Black Patriots and Loyalists

Author: Alan Gilbert
Publisher: University of Chicago Press
ISBN: 9780226293073
Release Date: 2012-04-20
Genre: History

We commonly think of the American Revolution as simply the war for independence from British colonial rule. But, of course, that independence actually applied to only a portion of the American population—African Americans would still be bound in slavery for nearly another century. In Black Patriots and Loyalists, Alan Gilbert asks us to rethink what we know about the Revolutionary War, to realize that while white Americans were fighting for their freedom, black Americans were joining the British imperial forces to gain theirs. There were actually two wars being waged at once: a political revolution for independence from Britain and a social revolution for emancipation and equality. Drawing upon recently discovered archival material, Gilbert traces the intense imperial and patriot rivalry over recruitment and emancipation that led both sides to depend on blacks. As well, he presents persuasive evidence that slavery could have been abolished during the Revolution itself if either side had fully pursued the military advantage of freeing slaves and pressing them into combat—as when Washington formed the all-black and Native American First Rhode Island Regimen and Lord Dunmore freed slaves and indentured servants to fight for the British. Gilbert's extensive research reveals that free blacks on both sides played a crucial and underappreciated role in the actual fighting. Black Patriots and Loyalists contends that the struggle for emancipation was not only basic to the Revolution itself, but was a rousing force that would inspire freedom movements like the abolition societies of the North and the black loyalist pilgrimages for freedom in places such as Nova Scotia and Sierra Leone. In this thought-provoking history, Gilbert illuminates how the fight for abolition and equality—not just for the independence of the few but for the freedom and self-government of the many—has been central to the American story from its inception.

A Date Which Will Live

Author: Emily S. Rosenberg
Publisher: Duke University Press
ISBN: 082233206X
Release Date: 2003-08-25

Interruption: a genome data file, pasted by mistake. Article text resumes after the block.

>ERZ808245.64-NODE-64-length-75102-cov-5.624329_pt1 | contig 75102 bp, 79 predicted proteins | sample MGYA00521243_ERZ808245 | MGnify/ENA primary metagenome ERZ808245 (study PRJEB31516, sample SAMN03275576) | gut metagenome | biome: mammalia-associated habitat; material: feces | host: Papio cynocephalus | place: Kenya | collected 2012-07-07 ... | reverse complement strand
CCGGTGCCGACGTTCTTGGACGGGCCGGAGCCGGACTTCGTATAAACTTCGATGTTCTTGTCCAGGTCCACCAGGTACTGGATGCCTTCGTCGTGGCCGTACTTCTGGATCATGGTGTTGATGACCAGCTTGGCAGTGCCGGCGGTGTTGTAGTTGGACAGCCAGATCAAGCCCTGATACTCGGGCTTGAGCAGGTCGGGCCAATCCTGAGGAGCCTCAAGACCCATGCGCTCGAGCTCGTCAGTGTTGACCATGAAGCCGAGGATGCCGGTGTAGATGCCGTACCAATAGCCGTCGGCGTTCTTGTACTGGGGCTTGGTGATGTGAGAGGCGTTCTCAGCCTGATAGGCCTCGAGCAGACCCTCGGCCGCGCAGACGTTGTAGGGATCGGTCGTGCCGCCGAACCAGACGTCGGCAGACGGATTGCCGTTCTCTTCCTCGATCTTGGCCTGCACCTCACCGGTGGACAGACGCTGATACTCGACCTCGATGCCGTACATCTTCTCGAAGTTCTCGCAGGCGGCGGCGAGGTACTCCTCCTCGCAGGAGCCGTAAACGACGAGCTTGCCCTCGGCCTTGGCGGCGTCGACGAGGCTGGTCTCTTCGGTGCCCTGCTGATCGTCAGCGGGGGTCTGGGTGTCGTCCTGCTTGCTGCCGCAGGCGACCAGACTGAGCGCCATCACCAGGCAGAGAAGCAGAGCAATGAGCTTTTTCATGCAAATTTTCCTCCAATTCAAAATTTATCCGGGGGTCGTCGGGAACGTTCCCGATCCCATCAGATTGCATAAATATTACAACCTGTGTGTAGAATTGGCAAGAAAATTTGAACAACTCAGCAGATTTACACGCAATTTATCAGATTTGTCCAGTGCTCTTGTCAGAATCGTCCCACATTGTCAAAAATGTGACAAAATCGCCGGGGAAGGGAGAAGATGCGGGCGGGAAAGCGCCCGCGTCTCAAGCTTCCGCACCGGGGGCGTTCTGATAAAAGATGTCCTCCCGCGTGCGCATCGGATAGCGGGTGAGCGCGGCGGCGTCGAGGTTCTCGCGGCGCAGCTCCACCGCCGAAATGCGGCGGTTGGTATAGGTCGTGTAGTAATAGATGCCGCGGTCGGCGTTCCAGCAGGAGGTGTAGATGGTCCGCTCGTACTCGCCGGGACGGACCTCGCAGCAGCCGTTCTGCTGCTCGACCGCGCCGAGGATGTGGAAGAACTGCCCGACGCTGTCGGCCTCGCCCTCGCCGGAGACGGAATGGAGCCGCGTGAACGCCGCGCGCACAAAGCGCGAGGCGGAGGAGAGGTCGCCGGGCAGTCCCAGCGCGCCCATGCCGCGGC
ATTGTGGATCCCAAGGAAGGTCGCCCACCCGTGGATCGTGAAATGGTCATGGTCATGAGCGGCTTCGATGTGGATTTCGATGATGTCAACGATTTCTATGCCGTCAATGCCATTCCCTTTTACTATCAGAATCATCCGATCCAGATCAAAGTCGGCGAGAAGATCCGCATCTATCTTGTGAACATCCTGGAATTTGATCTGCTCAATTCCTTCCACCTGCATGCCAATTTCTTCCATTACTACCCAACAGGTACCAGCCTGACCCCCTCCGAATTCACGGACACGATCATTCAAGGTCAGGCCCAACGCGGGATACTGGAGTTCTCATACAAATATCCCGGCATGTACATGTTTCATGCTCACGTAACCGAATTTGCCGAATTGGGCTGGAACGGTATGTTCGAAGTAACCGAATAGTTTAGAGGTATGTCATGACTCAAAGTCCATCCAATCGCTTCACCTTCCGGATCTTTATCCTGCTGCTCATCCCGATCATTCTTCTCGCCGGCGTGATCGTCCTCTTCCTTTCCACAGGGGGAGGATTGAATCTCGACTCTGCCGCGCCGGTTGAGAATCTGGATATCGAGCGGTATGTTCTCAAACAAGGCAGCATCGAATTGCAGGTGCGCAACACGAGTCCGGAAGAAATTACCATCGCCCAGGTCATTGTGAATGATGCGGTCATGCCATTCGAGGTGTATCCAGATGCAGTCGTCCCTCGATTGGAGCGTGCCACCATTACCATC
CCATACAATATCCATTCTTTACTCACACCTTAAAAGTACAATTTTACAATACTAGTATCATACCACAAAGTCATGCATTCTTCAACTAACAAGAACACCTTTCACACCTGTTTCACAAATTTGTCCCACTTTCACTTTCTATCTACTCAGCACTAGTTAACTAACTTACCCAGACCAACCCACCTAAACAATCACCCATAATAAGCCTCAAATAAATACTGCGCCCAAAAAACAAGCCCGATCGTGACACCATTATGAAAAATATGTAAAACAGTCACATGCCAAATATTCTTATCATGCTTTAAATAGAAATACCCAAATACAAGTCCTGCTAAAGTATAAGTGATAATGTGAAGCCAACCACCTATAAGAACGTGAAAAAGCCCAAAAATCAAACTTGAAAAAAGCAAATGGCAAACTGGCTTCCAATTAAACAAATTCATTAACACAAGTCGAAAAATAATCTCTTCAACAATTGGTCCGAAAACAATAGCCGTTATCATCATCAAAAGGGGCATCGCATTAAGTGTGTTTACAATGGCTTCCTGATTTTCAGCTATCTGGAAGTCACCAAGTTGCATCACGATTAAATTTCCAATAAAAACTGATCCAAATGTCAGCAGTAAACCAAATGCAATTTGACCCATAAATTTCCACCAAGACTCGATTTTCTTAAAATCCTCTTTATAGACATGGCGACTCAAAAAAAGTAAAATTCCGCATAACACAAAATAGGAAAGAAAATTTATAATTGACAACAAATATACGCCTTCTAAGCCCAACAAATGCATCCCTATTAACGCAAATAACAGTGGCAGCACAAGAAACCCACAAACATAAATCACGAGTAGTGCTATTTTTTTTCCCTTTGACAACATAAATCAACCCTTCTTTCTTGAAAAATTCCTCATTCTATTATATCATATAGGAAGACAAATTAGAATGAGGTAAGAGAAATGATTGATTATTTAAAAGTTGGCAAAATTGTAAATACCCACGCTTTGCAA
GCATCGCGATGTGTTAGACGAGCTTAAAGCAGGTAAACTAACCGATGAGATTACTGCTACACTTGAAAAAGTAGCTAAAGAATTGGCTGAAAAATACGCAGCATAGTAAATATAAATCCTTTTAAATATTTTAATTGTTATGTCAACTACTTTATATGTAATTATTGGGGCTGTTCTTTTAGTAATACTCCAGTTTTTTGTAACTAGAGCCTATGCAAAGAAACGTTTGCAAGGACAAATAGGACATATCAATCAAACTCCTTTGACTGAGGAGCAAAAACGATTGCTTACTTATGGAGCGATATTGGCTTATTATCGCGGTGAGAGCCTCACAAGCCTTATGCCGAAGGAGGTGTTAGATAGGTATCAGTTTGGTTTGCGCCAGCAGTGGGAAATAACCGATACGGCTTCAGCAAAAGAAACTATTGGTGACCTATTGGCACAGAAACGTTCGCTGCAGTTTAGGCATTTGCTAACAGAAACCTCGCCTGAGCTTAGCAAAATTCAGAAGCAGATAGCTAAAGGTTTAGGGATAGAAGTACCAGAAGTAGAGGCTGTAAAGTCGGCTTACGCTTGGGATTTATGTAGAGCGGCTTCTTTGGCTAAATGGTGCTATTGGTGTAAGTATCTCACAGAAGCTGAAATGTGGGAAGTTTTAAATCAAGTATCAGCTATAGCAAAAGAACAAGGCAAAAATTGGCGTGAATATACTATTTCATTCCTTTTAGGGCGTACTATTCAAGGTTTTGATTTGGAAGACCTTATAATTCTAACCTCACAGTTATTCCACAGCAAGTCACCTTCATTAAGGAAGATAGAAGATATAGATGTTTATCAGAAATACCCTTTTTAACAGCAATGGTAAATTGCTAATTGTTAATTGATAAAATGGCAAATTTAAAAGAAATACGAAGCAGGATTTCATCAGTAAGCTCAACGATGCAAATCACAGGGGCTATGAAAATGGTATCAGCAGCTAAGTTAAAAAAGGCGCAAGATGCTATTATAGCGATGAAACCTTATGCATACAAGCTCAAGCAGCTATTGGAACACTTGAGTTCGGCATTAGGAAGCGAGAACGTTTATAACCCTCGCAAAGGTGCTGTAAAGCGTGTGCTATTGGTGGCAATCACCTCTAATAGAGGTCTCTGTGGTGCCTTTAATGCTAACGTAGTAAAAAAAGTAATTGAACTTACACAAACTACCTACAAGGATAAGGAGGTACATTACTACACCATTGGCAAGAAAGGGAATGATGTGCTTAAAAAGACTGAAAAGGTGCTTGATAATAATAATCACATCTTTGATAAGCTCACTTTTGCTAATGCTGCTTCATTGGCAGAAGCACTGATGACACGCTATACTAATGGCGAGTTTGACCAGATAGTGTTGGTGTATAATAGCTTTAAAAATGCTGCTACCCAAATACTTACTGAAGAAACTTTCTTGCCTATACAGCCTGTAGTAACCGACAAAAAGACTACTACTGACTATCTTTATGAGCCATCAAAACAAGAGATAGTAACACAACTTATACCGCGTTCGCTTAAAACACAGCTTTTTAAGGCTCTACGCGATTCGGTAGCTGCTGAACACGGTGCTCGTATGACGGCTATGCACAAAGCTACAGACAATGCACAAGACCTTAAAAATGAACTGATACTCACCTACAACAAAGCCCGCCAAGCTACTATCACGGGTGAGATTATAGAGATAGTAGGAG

Genre: History

December 7, 1941--the date of Japan's surprise attack on the U.S. fleet at Pearl Harbor--is "a date which will live" in American history and memory, but the stories that "will live" and the meanings assigned to them are hardly settled or singular. In movies, books, and magazines, at memorial sites, in ceremonies, and on television and the internet, Pearl Harbor lives in a thousand guises and symbolizes dozens of historical lessons. A Date Which Will Live examines Pearl Harbor in American history and memory. Historian Emily S. Rosenberg does not try to determine the truth of this iconic event, but rather to explore the variety of cultural meanings--and political contests--that have been attached to the words "Pearl Harbor." Rosenberg considers the emergence of Pearl Harbor symbolism from multiple perspectives: as the day of infamy that upended ideas of U.S. military preparedness, the attack that opened a "back-door" for U.S. involvement in World War II, a commemorated event, and a rupture in American-Japanese relations. She explores the numerous, overlapping cultural contexts that have contributed to Pearl Harbor's resurgence in American memory since the fiftieth-year anniversary in 1991. Among these she identifies a "memory boom" in American culture, the movement to exonerate commanders Admiral Husband Kimmel and General Walter Short, and the political mobilization of various groups during the culture and history "wars" of the 1990s, as well as the effect of the blockbuster movie Titanic in propelling historical spectacles such as the film Pearl Harbor to theater screens. Rosenberg also discusses the use of Pearl Harbor as a historical frame for understanding the events of September 11, 2001.

Torchbearers of Democracy

Author: Chad L. Williams
Publisher: Univ of North Carolina Press
ISBN: 0807899356
Release Date: 2010-09-20
Genre: Social Science

For the 380,000 African American soldiers who fought in World War I, Woodrow Wilson's charge to make the world "safe for democracy" carried life-or-death meaning. Chad L. Williams reveals the central role of African American soldiers in the global conflict and how they, along with race activists and ordinary citizens, committed to fighting for democracy at home and beyond. Using a diverse range of sources, Torchbearers of Democracy reclaims the legacy of African American soldiers and veterans and connects their history to issues such as the obligations of citizenship, combat and labor, diaspora and internationalism, homecoming and racial violence, "New Negro" militancy, and African American memories of the war.

The Second Line of Defense

Author: Lynn Dumenil
Publisher: UNC Press Books
ISBN: 9781469631226
Release Date: 2017-02-07
Genre: Social Science